If this consideration is holding the Treasury back, we should fix the accounting. Politically difficult you say. We’ll get accused of cooking the books, you say. OK, but is it really worth running the country into a fiscal crisis because we can’t fix the accounting? In simple ways that every business follows?
Simply marking to market capital gains and losses, and including that in the budget would be a good start. Then, we need to calculate and report expected capital gains and losses during the next year.
According to the expectations hypothesis, which holds well at well at the relevant multiple-year horizons, and perfectly if we are willing to footnote “expectation” with “risk-neutral,” the expected cost is independent of the maturity structure. An upward sloping yield curve means that the government expects to make capital gains on long-term bond issues that just offset their higher yields. I expect that the Treasury would use a more sophisticated term structure model, to isolate risk premia and liquidity premia as well as expectations effects. That would be all well and good, but the overwhelming effect would still be to remove the confusion of yield with return. You might see 20 or 30 basis point cost of going long, but not 2.77%.
Now, accounting is not miraculous. Interest costs don’t disappear. Higher long-term yields correspond to higher future interest rates, and thus higher interest costs in future years. But here, the calculation would correctly show that the US will pay these higher future expected interest costs independently of the maturity structure. Today’s 2.77% 30 year yield is not “paid” today, in any meaningful sense. It is paid when interest rates actually do rise. And rolled-over short term debt would pay the same costs, at the same time.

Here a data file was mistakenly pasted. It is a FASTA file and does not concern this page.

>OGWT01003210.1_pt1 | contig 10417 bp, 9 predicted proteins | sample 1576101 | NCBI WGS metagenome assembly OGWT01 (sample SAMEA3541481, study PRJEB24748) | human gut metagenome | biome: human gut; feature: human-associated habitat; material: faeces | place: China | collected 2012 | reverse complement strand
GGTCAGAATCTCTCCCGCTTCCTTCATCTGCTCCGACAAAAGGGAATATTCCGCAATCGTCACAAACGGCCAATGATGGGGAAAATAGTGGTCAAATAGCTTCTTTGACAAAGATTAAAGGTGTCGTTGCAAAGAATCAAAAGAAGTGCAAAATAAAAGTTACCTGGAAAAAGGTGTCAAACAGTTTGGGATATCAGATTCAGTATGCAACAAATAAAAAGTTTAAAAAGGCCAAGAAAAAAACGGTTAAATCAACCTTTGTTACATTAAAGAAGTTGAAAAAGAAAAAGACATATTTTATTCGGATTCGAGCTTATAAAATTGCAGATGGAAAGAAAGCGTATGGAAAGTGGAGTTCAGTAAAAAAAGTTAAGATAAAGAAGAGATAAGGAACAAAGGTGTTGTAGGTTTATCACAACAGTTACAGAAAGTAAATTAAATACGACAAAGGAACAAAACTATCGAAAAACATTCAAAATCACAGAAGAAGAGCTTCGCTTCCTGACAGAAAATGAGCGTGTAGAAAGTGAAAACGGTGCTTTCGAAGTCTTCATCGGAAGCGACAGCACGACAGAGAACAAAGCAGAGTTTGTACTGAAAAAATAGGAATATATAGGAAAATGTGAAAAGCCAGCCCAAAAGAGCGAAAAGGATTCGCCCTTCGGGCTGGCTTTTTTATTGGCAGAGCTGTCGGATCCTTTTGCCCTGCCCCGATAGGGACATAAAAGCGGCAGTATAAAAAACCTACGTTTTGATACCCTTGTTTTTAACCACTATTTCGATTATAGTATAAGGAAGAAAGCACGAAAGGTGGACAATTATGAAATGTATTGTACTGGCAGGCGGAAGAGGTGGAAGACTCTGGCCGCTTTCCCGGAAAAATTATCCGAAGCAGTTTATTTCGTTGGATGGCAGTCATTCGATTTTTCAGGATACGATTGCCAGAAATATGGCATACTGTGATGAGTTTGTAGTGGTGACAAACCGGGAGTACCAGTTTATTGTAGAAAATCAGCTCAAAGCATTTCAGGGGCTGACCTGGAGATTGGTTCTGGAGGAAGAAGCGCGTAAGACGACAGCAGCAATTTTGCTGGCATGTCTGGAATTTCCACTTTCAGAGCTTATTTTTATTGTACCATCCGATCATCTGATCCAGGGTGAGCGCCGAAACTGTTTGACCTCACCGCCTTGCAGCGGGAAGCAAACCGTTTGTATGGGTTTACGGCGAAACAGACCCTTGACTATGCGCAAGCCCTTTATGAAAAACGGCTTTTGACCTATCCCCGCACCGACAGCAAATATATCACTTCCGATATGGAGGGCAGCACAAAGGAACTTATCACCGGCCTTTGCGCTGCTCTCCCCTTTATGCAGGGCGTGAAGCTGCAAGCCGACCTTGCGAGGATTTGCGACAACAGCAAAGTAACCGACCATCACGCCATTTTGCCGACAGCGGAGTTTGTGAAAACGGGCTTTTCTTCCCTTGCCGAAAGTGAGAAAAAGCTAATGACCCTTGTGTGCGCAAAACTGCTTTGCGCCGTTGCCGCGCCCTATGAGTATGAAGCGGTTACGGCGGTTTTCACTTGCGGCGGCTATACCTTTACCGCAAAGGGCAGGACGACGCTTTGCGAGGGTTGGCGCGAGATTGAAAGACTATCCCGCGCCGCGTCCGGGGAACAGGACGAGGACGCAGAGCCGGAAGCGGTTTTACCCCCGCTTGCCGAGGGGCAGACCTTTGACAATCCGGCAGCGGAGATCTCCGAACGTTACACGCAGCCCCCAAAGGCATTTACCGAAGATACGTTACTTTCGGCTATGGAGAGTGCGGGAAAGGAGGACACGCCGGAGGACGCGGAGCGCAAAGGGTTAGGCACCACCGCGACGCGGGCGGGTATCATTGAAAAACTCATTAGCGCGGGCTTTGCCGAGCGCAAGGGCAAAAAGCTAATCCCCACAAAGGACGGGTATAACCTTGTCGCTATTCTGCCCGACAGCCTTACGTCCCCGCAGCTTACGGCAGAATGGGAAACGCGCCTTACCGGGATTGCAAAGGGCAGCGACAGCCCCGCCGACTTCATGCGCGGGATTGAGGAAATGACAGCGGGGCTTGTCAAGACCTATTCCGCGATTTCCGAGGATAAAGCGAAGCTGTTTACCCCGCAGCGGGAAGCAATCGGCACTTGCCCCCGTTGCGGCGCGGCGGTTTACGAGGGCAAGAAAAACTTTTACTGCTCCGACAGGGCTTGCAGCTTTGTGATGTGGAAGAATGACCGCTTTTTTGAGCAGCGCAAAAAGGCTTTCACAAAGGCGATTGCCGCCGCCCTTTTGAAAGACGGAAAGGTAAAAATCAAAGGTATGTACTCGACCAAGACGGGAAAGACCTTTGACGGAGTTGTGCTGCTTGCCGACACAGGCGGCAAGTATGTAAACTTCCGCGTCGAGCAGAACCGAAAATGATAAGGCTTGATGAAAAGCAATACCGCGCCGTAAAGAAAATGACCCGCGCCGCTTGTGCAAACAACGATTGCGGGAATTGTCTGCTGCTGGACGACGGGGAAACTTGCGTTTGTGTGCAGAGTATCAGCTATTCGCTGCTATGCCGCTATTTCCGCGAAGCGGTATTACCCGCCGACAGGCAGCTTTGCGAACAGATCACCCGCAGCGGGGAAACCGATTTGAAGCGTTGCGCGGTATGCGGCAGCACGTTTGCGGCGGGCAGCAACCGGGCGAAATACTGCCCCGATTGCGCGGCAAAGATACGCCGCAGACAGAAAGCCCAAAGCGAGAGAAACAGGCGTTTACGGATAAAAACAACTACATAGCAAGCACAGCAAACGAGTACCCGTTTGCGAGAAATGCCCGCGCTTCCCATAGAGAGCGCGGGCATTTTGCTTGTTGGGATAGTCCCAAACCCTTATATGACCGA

Go even longer, and more liquid
Why stop at 30 years? The Treasury should issue perpetuities – bonds with no principal repayment date. When the government wants to pay down the debt, it simply buys them back at market value.
Perpetuities pay a set coupon – say $1 – forever. Their price varies as interest rates rise and fall. It would be better for the Treasury to sell only one coupon amount – say $1 – rather than adjust the coupon amount so that the bond sells at par. After all, a $2 coupon is just two perpetuities, unlike the case of coupon bonds. (If it really matters to sell bonds at “par,” then the Treasury can simply bundle the perpertuities. At a 1% yield, one $1 perpetuity costs $100, so sells at par. If yields rise to 2%, so the price of a single perpetuity falls to $50, the Treasury can issue them in bundles of 2, at “par.” Or maybe people can figure this out on their own.)